Secondary English tuition
Key Stage 3 is demanding for students and for many parents. It is becoming more confusing for parents as schools embrace the government policy of life without levels and leave work ungraded. Whilst it is aimed at a move forward to focus on the quality of the work and how to improve it rather than relying on arbitrary end grades, it can be confusing as a parent to know exactly how well your child is actually performing.
In Year 7 and 8, students are suddenly expected to understand demanding and challenging texts from Shakespeare to Victorian poetry, to write at length on a myriad of topics and to have a secure grasp of grammar and punctuation. Homework demands may well be much greater than at Key stage 2 and parents find it difficult to get involved due to the limits of their own subject knowledge and,frequently, their maturing children no longer welcome their input.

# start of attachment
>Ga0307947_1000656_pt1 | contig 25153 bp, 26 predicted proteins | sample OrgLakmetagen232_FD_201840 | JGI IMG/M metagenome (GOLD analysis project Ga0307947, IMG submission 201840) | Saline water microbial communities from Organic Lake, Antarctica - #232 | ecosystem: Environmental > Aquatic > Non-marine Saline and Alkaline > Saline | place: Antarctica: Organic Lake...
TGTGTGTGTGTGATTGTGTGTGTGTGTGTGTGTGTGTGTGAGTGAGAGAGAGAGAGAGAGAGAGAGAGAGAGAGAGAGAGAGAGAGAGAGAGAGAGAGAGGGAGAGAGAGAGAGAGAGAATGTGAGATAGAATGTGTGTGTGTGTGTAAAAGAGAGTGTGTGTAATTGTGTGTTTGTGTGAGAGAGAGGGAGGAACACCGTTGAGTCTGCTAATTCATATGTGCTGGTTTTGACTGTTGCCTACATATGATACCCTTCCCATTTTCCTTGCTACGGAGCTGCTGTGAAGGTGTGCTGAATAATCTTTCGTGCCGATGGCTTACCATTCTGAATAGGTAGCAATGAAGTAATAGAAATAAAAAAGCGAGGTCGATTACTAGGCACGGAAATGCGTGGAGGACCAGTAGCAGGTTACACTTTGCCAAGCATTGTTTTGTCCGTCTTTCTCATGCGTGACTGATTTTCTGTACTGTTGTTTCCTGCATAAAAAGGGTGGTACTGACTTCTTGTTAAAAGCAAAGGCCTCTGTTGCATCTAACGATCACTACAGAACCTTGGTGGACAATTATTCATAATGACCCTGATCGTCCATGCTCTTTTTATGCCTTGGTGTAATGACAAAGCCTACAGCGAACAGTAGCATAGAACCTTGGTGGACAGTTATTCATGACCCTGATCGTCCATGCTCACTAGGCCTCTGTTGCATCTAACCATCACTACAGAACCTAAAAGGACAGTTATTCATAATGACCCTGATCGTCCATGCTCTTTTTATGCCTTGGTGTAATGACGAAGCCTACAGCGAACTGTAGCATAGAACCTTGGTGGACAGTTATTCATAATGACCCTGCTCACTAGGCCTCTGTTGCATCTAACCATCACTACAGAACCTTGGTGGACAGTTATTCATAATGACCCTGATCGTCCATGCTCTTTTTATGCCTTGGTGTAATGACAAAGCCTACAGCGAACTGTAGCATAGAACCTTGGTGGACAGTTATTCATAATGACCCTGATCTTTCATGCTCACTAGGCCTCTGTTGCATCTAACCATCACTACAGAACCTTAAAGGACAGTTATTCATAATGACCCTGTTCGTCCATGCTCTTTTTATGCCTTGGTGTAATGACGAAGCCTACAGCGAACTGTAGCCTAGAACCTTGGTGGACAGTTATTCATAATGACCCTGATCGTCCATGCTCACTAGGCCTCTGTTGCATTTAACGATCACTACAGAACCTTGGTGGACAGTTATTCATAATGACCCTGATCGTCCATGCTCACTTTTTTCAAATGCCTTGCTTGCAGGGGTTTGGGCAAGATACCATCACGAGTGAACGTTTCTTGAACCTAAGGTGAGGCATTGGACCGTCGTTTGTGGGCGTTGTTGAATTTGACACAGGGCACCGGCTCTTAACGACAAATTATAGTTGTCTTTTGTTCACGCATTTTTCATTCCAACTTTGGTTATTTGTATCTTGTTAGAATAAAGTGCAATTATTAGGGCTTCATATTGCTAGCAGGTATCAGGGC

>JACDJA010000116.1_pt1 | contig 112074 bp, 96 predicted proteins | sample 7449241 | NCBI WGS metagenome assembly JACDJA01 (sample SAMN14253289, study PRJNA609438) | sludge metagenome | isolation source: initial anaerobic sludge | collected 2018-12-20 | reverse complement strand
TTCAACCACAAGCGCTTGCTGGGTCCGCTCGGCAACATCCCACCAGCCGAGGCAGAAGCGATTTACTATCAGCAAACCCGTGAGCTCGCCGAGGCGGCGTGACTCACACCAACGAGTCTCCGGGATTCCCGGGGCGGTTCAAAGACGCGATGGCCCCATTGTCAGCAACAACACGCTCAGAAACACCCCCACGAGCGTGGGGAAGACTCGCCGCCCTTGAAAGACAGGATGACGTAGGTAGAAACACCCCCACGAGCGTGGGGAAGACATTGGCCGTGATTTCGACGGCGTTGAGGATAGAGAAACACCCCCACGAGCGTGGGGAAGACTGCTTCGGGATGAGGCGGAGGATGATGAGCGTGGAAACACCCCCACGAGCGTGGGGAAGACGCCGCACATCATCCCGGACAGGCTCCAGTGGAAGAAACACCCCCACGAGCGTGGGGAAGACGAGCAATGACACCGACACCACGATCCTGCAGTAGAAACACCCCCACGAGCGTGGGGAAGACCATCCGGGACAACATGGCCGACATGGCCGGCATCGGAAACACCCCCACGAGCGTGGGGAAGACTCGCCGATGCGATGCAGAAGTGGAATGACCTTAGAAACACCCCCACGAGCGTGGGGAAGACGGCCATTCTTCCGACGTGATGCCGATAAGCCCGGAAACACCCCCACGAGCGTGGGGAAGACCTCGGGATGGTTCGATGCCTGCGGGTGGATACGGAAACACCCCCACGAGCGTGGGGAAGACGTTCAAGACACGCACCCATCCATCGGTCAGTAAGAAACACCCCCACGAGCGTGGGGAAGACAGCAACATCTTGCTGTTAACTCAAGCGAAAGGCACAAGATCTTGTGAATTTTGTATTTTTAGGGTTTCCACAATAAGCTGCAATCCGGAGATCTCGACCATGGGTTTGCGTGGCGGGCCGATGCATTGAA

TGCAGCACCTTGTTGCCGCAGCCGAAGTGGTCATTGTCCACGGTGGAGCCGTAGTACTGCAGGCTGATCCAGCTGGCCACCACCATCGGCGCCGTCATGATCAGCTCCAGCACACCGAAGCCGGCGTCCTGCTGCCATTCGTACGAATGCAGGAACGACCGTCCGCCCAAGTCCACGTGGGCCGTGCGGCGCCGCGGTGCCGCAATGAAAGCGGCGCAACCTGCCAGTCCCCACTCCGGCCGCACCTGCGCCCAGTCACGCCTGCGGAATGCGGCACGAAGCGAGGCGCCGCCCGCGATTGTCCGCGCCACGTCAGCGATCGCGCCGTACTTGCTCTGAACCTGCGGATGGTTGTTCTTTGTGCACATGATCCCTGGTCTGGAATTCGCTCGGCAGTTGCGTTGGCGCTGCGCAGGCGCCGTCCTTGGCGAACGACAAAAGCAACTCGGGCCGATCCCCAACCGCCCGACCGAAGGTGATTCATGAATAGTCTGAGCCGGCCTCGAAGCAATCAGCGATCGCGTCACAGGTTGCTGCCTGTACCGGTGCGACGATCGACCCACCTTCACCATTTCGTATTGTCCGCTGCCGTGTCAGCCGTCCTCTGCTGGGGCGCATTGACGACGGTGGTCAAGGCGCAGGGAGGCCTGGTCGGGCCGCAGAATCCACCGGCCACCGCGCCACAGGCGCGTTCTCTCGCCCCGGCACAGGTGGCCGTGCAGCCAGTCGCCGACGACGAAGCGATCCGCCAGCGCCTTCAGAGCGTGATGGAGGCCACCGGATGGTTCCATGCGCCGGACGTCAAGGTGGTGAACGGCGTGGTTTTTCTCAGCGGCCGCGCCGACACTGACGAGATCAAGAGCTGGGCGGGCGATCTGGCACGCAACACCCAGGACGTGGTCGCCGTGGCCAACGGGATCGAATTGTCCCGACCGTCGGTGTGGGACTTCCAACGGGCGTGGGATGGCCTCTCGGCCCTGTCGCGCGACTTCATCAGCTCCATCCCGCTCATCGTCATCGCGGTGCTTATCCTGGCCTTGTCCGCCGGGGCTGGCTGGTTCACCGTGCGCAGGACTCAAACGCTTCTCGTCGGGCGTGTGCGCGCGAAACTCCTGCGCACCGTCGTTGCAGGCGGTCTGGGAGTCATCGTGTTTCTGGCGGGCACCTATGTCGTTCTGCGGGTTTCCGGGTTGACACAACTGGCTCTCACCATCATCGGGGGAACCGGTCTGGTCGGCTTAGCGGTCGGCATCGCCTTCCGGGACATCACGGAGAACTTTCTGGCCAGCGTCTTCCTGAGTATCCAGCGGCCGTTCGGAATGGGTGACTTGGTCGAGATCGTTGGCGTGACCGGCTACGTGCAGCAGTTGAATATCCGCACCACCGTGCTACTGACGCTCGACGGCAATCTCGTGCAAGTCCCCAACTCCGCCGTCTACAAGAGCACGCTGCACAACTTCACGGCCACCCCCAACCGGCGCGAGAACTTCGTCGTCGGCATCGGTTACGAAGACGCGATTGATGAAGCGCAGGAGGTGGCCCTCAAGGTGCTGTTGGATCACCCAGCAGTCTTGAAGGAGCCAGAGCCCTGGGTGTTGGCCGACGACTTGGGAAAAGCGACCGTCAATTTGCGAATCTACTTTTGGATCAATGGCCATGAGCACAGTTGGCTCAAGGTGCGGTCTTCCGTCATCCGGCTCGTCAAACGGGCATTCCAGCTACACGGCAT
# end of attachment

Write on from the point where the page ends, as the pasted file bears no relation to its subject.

Often we see students where they will have been given aspirational targets based on their Key Stage 2 results but may well be struggling to even get close to these targets. With the need for students to be involved in their own learning, schools regularly inform them of their test scores, with some schools even ranking students across the year group. From feeling secure within their close knit primary school classroom, their confidence plummets, sometimes resulting in more serious self-esteem and mental health issues.
Moreover Year 9s face a different set of concerns as many schools commence GCSE courses either directly taking on the syllabus over three years or directing every scheme of work towards the final GCSE course. The challenge schools have here is to keep the work stimulating and motivating throughout. Parents often notice their child de-energised with the work in Year 9: bored even, and with the boredom, a decline in performance.